Best Market Hours to Trade

Thursday, August 21, 2008
If you want to be profitable in Forex it’s vital to know how to trade. But knowing when to trade is also a very important condition to succeed in Forex. The market behaves differently depending on the time of the day and the day of week. It’s well known fact to the experienced Forex traders that it’s better to trade when the market is busy and it moves in the large and predictable waves. But when the trading is slow and the volatility decreases, the market itself becomes unpredictable and it’s easy to lose your money. If you want to trade when the market is the most active then learn these three simple rules:
  1. There are several major regional Forex trading sessions — Tokyo (0:00-9:00 GMT), London (8:00-17:00 GMT) and U.S (13:00-22:00 GMT).
  2. The market becomes more active when those sessions overlap: Tokyo and London (8:00-9:00 GMT) and London and U.S. (13:00-17:00 GMT).
  3. The trading is more active in the middle of the week — particularly Tuesday and Wednesday. Friday is the worst day to trade.
So, to trade with the best market conditions available you just need to trade on Tuesday and Wednesday from 8 to 9 AM GMT and from 1 to 5 PM GMT. Of course, not everybody can trade during these time periods. In this case, I’d recommend setting up stop and limit orders to catch the most juicy price movements.

Technical Parameters of the Forex Market

Monday, August 18, 2008
The technical indicators of the Forex market don’t take information from the air; they are all based on some of the market’s parameters and the appropriate calculation methods. Each indicator is calculated according to its own rules and there is no need to describe them all. In this article I’ll try to describe only the actual Forex market parameters that can fully describe the technical side of the Forex trading.
  1. Trend — a direction of the price movement. Forex market can be in some kind of trend or go sideways. The trend itself can be measured by its direction, starting/ending point, ranges and the inner volatility.
  2. Volatility — a statistical measure of the number of the price changes over a certain period of time.
  3. Momentum — a measure of price movement strength in a term of pips per tick.
  4. Cyclicality — it’s hard to be measured, but it still exists on the financial markets (and on Forex too) and describes the cyclical nature of some price movement.
  5. Volume — the number of the transactions (price changes for Forex) in a given amount of time.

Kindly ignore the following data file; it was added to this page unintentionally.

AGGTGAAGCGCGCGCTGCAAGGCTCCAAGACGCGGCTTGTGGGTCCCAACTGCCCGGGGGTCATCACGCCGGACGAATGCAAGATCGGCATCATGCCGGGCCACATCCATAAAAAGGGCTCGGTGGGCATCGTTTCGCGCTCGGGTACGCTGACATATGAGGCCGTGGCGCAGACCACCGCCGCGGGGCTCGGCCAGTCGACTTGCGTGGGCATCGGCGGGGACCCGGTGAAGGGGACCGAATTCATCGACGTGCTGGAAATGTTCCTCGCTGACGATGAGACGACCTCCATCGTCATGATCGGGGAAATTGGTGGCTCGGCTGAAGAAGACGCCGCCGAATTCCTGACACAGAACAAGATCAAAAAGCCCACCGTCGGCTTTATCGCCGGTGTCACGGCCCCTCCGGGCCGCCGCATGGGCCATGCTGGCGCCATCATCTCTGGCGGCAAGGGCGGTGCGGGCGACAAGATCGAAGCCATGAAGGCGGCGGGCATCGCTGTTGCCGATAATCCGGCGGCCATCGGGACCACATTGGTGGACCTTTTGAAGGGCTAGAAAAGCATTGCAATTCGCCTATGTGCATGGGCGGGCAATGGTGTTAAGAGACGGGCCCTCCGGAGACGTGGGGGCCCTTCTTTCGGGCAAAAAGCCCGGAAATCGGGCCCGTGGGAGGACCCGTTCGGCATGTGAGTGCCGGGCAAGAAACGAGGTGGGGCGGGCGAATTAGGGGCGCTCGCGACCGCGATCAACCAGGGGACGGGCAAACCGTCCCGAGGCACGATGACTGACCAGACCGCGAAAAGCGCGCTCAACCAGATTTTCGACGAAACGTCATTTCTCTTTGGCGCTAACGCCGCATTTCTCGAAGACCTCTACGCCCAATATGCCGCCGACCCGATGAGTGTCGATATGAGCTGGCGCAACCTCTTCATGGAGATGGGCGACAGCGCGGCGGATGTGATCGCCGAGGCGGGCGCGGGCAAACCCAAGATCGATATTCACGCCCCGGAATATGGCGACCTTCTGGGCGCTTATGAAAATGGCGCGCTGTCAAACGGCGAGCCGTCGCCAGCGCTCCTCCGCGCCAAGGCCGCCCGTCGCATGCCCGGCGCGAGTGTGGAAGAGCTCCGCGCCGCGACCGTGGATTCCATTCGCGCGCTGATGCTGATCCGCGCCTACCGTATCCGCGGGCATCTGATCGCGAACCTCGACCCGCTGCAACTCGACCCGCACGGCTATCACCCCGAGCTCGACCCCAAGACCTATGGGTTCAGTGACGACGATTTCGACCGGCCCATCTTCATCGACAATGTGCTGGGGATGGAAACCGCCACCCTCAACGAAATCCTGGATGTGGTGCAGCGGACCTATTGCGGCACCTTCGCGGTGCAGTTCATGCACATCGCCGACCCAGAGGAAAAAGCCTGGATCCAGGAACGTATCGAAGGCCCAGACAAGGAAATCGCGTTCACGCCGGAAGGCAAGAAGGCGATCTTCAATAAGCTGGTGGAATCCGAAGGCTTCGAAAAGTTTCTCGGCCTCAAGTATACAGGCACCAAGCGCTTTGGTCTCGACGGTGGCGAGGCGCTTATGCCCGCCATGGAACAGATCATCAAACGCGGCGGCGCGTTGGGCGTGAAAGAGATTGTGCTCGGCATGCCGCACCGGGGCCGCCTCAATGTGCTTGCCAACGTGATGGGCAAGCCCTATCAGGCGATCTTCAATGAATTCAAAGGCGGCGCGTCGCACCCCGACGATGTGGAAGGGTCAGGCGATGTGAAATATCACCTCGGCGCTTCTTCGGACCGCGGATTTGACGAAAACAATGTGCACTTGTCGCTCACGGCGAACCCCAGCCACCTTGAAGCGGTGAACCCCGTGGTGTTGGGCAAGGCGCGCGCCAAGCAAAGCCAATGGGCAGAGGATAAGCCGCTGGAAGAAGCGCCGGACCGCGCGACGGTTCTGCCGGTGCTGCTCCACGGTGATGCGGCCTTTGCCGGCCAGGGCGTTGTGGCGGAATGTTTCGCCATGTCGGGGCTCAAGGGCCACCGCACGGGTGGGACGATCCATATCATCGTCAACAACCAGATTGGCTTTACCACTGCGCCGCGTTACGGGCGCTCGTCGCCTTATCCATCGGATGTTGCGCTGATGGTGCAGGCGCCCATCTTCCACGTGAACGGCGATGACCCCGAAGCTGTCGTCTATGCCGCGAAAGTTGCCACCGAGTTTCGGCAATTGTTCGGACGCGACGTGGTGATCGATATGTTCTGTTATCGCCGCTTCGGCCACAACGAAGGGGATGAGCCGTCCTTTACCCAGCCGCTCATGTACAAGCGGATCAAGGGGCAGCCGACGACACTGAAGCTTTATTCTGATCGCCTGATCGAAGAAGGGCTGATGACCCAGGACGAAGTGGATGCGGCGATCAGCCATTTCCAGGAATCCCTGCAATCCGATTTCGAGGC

6. Support and resistance levels — they can be hard to spot, but Forex market generally bounces off of them or breaks them with a significant price action.
  7. Traders’ expectations — they can’t be seen from charts, but they are the part of the technical picture of the market. Stop and limit orders are the important parameters of the market that should be taken seriously.
Some technical indicators use only one or two of these parameters; very few of the standard MetaTrader 4 indicators use more than two technical parameters. And I don’t know any indicators that are based on cyclicality or trader’s positions.

Forex Leverage and Trading with Margin

Thursday, August 14, 2008
What is leverage in Forex trading? Every on-line Forex broker offers trading with certain leverage, which usually varies from 1:2 to 1:500 with the most popular being 1:100. Leveraged trading is also called margin trading, because you only need to have a margin to back your position while the rest is offered by your broker. Margin trading is considered to be more risky, but it also offers high-yielding opportunity which is sought by many Forex traders. If you trade on Forex without leverage you have to spend a big deposit to open a position — you’d have to deposit $100,000 to open a position of 1 standard lot. When you trade with a leverage you can use just a fraction of that money to open the same positions — the rest of the money is «borrowed» from the Forex broker. That means that with just $1000 and 1:100 leverage you can open $100,000 positions and gain $10 from each pip of difference you gain. Of course, you’ll also lose $10 for each pip if the price goes against you. Remember that your margin goes for margin requirement and is held by the broker for the whole period of time while your position is opened. That means that your available margin on account declines usually by 100% of the margin required for holding the position — e.g. $1,000 for $100,000 position on 1:100 leverage. Don’t forget that your position opens with a little floating loss caused by the broker’s bid/ask spread. That means that if you had only that $1,000 in account your position would be immediately closed out by margin call. So, always remember to keep enough available margin to cover your losses, because your broker won’t be losing its own money, it will close your positions instead, if the free margin level falls critically low.

Examples:
  1. With 1:500 leverage and $1,500 in your trading account you can open a position of 5 standard lots and still have $500 left for loss toleration. But with each pip of loss costing you $50 your position will be automatically closed when its loss reaches 10 pips. After that you have $1,000 remaining in your account.
  2. With 1:50 leverage and $10,000 in your account you open 1 standard lot position and $2,000 from your account goes for margin. $8,000 left is enough to hold 800 pips of loss.
  3. With 1:2 leverage and $100,000 in your trading account you can open 1 standard lot position with $50,000 secured as margin and $50,000 left to tolerate up to 5000 pips of loss prior to margin call.

Managed Forex Account

Monday, August 11, 2008
At some point of the trading experience traders that don’t reach a very successful level with their own skills start to think about using a managed Forex account. Of course, exceptional traders can earn themselves after just a little practice and learning, but for the majority of the beginning Forex participants the frustration of the losses and the inability to learn over a certain period of time leads to the conclusion that they should use Forex account management services. There is nothing wrong with that, but there is something these Forex investors should know: